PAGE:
Chapter 3 narrates Augustine’s life from the time of his baptism to the time he engages in pastoral work as a presbyter, co-bishop, and bishop in Hippo. This work is carried out in Thagaste and Hippo. It is during this time that we find Augustine’s greater theological output and mature theological work. His work takes a new form. It is not the work of an independent scholar but rather the exercise of his Christian vocation. He understands that his vision as a baptized Christian is to confess and bring forth this faith of the Gospel to the world. His Christian discipleship is at the center of leading others to faith. During this period he also has an urgent desire to live his faith within a Christian community dedicated to meditation and devotion. Contrary, however, to other monastic communities in the past, this fellowship of believers had to serve and teach in the world (pp. 54, 58-64). This chapter explains the unique vision of Augustine concerning the monastic life and how he practiced it. This type of Christian monasticism, as González points out, is the one that influenced Martin Luther. A life lived in Christian community is essential to a theological vocation and discipleship. This chapter highlights also how Augustine carried out his theological work at Hippo deeply grounded as a pastor within the lives and challenges of his people. This is central to his work and life. In reading this, I was reminded of the important dynamics of a “teología en conjunto” and a lived theology “en lo cotidiano,” being key elements of our “teología hispanounidense”—themes alluded to, but not cited, by González in this chapter. Furthermore, this chapter helped me reaffirm these valid principles within our theological vocation. Chapter 3 explains also Augustine’s development concerning true Christian knowledge in light of his theory of “Illumination.” This is an important development in the area of epistemology, as González observes, for Christian theology and for Western thought until the 13th Century. I would even go beyond that because Cartesian rationalism and Kantian idealism also are heirs, to a certain extent, of Augustine’s theory of knowledge.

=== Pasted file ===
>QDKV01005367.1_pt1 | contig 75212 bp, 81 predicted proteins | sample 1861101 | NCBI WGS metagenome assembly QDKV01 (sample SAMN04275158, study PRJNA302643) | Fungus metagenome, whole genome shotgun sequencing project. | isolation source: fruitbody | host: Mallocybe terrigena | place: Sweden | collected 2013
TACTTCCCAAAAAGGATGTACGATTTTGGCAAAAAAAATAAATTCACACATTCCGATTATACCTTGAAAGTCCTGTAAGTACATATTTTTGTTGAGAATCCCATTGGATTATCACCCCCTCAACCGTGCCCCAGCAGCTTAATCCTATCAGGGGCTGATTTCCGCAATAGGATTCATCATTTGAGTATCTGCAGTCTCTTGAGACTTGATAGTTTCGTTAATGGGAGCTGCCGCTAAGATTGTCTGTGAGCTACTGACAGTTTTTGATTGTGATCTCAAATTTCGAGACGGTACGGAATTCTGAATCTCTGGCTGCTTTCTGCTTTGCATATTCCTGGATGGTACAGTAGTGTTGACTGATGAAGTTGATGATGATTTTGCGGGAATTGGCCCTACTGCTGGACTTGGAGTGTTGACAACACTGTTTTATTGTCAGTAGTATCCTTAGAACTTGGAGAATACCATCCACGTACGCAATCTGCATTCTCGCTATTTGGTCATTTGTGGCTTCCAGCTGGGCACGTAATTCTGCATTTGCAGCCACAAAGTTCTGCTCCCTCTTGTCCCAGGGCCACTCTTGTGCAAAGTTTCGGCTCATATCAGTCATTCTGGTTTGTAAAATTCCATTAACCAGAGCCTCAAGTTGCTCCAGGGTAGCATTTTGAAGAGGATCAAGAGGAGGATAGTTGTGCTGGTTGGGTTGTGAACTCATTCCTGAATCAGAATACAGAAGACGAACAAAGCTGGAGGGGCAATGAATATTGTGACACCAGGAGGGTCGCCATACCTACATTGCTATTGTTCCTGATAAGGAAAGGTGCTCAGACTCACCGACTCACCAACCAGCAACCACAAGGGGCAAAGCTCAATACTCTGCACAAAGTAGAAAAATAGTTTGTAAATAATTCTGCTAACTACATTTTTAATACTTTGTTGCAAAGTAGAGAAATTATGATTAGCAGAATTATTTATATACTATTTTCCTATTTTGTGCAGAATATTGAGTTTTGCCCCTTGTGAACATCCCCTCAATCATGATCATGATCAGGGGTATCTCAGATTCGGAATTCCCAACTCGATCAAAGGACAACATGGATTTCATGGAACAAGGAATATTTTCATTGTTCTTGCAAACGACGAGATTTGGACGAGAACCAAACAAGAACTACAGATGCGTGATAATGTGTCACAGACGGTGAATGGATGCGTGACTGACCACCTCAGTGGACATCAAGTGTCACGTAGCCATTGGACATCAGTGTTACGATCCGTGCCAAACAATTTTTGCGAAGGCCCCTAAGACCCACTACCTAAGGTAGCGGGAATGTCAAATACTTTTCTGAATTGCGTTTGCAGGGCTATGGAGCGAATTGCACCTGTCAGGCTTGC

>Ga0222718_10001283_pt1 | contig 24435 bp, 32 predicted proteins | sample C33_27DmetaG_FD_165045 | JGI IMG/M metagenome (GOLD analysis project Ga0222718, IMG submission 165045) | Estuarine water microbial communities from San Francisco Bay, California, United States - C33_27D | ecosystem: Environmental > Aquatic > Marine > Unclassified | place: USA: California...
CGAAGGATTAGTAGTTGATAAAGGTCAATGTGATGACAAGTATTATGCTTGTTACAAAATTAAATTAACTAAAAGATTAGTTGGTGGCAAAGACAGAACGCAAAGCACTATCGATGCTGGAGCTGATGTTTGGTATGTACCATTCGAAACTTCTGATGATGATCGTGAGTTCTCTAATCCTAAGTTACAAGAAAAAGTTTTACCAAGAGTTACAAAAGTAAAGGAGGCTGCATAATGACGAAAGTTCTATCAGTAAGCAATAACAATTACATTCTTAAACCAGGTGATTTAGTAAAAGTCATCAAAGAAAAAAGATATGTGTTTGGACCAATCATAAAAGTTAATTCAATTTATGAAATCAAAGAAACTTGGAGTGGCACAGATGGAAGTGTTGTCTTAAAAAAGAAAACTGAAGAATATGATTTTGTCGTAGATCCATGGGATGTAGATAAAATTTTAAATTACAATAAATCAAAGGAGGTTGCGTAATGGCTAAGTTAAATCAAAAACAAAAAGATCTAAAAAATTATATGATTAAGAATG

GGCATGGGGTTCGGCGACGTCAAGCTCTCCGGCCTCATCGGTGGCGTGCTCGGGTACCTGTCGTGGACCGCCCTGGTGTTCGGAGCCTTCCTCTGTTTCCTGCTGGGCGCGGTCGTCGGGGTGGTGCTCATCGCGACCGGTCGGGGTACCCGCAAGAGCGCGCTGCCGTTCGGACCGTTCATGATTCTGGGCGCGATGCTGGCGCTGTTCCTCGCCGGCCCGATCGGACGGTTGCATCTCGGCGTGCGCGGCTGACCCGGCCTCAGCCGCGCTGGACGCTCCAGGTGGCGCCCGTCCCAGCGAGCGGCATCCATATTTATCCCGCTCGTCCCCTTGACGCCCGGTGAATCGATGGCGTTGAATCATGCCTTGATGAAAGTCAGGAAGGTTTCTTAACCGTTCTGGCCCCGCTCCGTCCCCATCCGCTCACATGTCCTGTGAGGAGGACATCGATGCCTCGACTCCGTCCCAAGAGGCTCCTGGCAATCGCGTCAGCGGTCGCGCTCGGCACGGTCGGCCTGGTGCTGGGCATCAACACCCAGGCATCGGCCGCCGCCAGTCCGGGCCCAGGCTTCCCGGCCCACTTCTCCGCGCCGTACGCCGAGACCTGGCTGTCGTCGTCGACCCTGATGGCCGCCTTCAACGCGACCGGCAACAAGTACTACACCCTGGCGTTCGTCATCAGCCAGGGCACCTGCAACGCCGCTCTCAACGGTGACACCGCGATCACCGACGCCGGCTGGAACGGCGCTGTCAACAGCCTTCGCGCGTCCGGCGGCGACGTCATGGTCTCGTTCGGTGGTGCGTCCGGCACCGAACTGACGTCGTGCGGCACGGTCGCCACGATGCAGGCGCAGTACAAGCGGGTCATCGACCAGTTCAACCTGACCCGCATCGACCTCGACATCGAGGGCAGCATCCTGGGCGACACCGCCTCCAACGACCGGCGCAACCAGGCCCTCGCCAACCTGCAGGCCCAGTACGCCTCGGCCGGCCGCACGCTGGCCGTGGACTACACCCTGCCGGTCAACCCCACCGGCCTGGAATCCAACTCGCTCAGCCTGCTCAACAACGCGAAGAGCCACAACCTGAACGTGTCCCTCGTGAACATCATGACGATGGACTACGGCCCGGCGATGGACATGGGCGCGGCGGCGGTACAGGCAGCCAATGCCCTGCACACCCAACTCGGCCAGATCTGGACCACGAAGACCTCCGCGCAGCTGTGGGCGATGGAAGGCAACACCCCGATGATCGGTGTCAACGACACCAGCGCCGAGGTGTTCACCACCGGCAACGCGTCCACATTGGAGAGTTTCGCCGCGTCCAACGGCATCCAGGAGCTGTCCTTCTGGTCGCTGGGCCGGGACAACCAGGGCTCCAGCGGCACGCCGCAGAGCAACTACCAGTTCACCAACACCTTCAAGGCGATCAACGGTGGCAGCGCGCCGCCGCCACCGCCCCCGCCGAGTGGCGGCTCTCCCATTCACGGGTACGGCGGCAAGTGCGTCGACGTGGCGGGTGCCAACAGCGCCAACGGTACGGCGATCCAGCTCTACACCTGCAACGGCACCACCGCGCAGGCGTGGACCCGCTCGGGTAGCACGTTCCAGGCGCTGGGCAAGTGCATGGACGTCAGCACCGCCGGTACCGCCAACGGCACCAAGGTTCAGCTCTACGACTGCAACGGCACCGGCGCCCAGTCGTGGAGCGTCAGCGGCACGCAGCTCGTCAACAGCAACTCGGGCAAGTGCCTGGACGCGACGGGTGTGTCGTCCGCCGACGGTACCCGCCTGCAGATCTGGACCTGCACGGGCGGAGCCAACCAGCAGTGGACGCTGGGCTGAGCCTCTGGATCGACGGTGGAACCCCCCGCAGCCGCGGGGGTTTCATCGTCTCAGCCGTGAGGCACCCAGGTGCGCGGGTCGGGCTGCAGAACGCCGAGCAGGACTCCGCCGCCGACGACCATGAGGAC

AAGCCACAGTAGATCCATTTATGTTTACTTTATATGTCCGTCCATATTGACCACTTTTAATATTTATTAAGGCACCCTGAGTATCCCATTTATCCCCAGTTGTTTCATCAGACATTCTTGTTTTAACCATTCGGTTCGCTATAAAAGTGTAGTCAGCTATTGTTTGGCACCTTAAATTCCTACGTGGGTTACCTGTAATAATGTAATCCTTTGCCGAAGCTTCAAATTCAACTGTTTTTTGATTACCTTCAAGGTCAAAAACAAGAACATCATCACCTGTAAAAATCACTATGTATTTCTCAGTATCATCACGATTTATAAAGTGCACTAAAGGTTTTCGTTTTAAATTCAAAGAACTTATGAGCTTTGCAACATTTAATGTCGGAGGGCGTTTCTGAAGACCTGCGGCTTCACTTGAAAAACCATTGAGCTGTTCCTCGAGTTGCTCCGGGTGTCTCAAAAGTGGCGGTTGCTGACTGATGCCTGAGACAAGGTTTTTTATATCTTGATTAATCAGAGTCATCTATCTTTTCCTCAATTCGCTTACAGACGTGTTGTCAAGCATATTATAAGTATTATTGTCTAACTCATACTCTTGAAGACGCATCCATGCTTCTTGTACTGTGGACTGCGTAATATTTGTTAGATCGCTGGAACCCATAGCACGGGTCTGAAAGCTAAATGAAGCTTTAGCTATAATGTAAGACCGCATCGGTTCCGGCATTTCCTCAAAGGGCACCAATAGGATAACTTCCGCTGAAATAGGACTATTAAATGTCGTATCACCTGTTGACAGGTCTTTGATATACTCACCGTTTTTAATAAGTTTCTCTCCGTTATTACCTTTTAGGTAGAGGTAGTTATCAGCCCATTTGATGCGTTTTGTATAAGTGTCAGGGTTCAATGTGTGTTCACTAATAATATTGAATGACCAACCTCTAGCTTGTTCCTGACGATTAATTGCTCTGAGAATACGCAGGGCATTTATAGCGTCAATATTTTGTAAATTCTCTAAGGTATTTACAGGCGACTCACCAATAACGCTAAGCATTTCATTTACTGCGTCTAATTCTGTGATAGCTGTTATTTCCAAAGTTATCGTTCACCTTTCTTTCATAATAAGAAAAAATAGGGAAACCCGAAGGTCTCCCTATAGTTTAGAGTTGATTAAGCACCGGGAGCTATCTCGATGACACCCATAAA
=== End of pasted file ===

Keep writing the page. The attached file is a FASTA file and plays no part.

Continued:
Chapter 4-7, as already stated, engages the reader in Augustine’s pastoral work in light of his cultural and theological contexts. Chapter 4 is a crucial chapter because it reflects on Augustine’s pastoral work in light of the Manicheans. We know that Augustine was influenced by the Manicheans for about nine years, particularly in Thagaste, and before his baptism in Milan. González shares light on how Manes syncretistic rendering of Manichaeism, using elements of Zoroastrianism, Buddhism, and Christianity, with him as the most enlightened prophet, impacted Alexandria and the Roman colonies in North Africa. This sect was always preoccupied concerning the nature of things, and the evil present in the world. González summarizes in clear fashion how Augustine developed a Christian answer to Manichaeism concerning the evil in the world. He refuted in this exercise the gnostic tendency of Manichaeism to reject the body and God’s earthly creation. It is during this period that Augustine affirms the unity of God as creator of the world, the unity of a person, and the unity between the Old and New Testament. He becomes critical during this period of the Neo-platonic outlook on nature. Above all, he develops a theological framework that rejects the threatening demands of Manes’ dualism. Among other highlights, he engages in a constructive proposal to affirm the role of the freedom of the will within Christian thought.